Ericka Coleman remembers seeing a sign about General Educational Development (GED) classes at the library near her house in St. Paul, Minn.
The 21-year-old dropped out of high school in one year shy of graduation to take care of her family. Now that things are more stable at home, Coleman can shift focus back to her future.
“I didn’t even know what a GED was and I sure didn’t think it was anything good,” Coleman said. “I talked to people and found out it’s almost like getting a high school diploma. You can still go to college or get a job.”
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Coleman wants to do both. She imagines working at a hospital while she studies to be a nurse. She already passed the GED reading test. She has math, social studies, science and writing to go. She’s tackling one subject at a time. But she’s worried about a looming deadline.
“If you don’t finish your tests by Dec. 31 of next year, you have to start all over again,” Coleman said.
She’s right. The old GED test is being retired for good.
The 72-year-old exam is being overhauled. Employers and educators say the current test does a poor job evaluating the skills that employees and college students need. The new version debuts in 2014.
Randy Trask, the president and CEO of the GED Testing Service, says the new test will evaluate critical thinking skills. The GED Testing Service is the developer and distributor of the test.
It is aligned with the rigorous new Common Core teaching standards for K-12 education that have been adopted by 45 states.
“There’s a direct correlation between what high school and the GED test will measure, and the skills, knowledge and abilities necessary to do well in college and the workforce,” Trask said.
In addition to measuring high school equivalency, there will be a new threshold of passing. Students can earn an endorsement that says they’re ready to work or, if they score better, a certificate that says they’re ready for college.
Educators are raising graduation standards in an effort to keep Americans competitive in the global economy. They are also trying to keep young people in school. An estimated 7,000 Americans drop out every day.
“Every year, the number of people without a high school diploma grows,” Trask said. “We have to do things differently.”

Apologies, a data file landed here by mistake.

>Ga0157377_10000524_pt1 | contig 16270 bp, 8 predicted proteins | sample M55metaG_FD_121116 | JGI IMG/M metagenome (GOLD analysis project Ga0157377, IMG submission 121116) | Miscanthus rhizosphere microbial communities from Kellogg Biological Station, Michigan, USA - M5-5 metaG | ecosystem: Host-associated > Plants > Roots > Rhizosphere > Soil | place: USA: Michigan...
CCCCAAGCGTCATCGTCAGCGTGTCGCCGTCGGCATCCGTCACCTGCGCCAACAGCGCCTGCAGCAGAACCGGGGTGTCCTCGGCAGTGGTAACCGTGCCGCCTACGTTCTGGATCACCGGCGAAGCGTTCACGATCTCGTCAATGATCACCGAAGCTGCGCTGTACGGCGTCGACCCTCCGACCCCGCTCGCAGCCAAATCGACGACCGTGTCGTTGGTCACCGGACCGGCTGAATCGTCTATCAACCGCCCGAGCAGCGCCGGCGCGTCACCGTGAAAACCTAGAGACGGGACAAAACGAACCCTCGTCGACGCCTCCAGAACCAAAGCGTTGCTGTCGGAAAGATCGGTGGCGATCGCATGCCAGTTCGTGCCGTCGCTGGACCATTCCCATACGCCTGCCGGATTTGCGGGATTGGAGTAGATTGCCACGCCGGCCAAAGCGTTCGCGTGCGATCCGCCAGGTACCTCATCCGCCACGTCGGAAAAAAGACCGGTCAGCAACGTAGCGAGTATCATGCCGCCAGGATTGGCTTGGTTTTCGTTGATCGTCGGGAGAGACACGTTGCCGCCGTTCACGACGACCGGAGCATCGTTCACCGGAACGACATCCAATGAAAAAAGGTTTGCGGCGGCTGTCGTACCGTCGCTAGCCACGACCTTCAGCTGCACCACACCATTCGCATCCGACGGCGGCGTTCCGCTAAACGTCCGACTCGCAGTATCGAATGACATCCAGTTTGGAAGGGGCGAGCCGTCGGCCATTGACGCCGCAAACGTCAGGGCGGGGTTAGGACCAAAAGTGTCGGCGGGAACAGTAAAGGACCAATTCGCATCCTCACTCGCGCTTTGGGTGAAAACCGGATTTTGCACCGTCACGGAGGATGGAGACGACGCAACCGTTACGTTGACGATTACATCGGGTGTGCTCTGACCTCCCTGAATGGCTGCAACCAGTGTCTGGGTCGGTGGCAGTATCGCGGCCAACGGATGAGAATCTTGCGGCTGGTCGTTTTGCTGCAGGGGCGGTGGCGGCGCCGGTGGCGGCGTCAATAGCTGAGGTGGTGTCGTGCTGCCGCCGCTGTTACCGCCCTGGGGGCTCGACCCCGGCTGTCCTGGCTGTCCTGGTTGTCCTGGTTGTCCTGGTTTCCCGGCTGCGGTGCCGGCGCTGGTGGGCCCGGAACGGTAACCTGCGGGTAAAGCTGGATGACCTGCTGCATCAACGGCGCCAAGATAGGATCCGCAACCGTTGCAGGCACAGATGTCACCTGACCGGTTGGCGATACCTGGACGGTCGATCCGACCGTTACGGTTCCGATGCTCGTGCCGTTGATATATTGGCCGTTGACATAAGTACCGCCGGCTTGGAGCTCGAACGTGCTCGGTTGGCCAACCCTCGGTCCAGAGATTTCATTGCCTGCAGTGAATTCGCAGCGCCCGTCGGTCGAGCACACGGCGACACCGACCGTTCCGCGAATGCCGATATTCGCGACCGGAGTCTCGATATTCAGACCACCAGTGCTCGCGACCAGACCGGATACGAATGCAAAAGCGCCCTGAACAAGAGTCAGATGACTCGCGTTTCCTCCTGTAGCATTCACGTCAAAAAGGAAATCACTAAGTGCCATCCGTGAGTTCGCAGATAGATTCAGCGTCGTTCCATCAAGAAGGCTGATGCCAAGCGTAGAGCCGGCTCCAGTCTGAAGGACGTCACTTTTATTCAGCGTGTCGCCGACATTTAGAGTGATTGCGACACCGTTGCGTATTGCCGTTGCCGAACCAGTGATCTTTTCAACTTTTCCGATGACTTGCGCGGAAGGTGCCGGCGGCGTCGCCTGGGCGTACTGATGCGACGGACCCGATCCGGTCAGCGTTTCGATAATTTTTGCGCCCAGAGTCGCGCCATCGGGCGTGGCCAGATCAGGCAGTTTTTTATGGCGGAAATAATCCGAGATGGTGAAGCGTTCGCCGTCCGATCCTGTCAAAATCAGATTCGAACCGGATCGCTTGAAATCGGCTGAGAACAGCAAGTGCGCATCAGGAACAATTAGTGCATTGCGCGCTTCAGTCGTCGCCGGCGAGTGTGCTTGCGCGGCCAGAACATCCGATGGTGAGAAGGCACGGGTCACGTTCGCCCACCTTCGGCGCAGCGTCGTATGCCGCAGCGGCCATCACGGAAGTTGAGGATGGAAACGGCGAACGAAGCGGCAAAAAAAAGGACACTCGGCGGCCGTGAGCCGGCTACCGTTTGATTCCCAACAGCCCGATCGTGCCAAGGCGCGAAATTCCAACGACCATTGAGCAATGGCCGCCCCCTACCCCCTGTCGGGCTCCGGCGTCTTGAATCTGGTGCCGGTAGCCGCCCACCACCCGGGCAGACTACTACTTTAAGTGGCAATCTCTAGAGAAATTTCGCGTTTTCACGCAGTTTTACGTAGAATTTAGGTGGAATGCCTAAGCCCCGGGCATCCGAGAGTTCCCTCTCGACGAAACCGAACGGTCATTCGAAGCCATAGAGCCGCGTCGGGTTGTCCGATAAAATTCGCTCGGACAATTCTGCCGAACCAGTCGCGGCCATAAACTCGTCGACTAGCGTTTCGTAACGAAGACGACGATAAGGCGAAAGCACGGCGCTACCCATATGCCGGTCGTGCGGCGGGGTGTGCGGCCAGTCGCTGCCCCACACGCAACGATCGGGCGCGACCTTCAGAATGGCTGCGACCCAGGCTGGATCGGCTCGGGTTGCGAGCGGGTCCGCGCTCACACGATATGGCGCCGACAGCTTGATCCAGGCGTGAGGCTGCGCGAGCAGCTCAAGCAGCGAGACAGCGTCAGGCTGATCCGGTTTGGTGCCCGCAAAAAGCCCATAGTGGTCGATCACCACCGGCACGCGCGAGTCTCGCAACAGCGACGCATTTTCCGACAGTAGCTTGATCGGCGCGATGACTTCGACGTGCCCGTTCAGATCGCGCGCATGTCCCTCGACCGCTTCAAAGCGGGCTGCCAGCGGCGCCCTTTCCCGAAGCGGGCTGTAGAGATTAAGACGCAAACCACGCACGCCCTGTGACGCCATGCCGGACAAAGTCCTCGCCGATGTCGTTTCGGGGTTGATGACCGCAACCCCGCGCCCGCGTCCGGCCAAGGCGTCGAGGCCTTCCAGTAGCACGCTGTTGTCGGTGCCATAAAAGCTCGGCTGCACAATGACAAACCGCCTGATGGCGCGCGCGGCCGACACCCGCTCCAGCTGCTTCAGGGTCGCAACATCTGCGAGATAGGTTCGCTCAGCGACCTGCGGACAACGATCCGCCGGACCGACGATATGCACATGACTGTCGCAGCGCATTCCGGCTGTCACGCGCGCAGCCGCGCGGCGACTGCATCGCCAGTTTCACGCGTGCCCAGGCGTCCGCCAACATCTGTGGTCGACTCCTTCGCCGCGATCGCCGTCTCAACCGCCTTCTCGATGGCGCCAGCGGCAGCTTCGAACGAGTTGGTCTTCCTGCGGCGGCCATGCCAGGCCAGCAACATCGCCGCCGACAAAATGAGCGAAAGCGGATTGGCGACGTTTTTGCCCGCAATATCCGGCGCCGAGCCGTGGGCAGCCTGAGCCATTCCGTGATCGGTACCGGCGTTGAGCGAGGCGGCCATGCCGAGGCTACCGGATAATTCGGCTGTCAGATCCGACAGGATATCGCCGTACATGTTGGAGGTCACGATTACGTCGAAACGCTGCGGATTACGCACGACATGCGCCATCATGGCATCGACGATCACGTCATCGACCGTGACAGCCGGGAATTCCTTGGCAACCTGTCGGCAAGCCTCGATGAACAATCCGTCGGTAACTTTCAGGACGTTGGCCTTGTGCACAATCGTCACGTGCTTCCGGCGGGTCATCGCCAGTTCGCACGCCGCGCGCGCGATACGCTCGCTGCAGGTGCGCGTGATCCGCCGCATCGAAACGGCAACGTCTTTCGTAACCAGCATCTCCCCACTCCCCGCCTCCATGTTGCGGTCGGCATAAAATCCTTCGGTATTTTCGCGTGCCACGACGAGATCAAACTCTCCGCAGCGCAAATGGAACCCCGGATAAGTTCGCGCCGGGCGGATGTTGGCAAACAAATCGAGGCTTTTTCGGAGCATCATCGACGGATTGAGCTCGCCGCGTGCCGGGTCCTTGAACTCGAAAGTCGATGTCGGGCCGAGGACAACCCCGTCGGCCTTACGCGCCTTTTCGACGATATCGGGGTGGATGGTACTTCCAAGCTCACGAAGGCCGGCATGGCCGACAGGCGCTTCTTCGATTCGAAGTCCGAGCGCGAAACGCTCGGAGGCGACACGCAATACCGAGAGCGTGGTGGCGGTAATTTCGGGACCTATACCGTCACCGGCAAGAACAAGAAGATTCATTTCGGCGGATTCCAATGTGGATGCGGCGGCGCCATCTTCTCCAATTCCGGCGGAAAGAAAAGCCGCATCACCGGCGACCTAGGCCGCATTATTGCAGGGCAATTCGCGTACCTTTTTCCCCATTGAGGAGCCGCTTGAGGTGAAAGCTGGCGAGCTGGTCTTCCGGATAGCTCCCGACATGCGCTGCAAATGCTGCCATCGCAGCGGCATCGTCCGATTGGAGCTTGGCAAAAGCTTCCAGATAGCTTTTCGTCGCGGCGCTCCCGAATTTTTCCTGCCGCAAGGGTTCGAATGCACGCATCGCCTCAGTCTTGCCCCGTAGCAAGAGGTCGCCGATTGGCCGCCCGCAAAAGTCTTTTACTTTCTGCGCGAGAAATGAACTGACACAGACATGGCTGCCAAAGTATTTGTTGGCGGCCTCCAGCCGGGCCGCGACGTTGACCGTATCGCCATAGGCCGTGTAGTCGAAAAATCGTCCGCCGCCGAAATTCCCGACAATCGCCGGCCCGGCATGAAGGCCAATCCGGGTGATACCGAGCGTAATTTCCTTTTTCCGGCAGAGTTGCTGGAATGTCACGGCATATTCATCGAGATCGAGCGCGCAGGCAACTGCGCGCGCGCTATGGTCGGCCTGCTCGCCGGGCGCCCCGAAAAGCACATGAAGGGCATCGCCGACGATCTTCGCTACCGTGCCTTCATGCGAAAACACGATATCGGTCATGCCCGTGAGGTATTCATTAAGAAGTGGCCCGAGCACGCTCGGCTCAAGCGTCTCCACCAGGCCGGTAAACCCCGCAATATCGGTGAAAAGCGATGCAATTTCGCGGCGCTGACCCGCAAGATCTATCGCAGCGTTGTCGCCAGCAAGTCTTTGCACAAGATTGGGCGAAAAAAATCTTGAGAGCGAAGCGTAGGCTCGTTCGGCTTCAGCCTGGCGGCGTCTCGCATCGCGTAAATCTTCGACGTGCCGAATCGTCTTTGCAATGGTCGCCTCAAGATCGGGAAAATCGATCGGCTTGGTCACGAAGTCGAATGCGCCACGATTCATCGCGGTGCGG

Professionals who work with adult learners agree the old test is outdated.
“If we change what you have to learn to attain that credential, people will rise to that,” said Pam Ampferer, a GED instructor at the Ronald M. Hubbs Center for Lifelong Learning in St. Paul.
Ampferer is more concerned about the new format. Starting in 2014, the GED will only be administered on computers. The test can only be taken at official GED testing centers. The GED test cannot be taken online. Registration, scheduling and test scores will be available online.
Ampferer says the new test may leave behind students who don’t have computer skills. Most Hubbs Center students are poor and many are not native English-speakers.
“I want to know if they understand who our population is,” said Kristine Halling, supervisor at the Hubbs Center.
As test designers work on data collection and online registration, test-takers face obstacles like babysitters who don’t show up, and cars that break down.
Halling is also concerned about the cost of retooling for the new test. The Hubbs Center will have to invest scarce dollars installing proprietary software and training teachers to use the new curricula.
“Students will need digital literacy skills,” Halling said. “We’re working hard to make sure the technology piece isn’t going to slow them down.”
Correction: The original text piece inaccurately reported the acronym for GED. It stands for General Educational Development.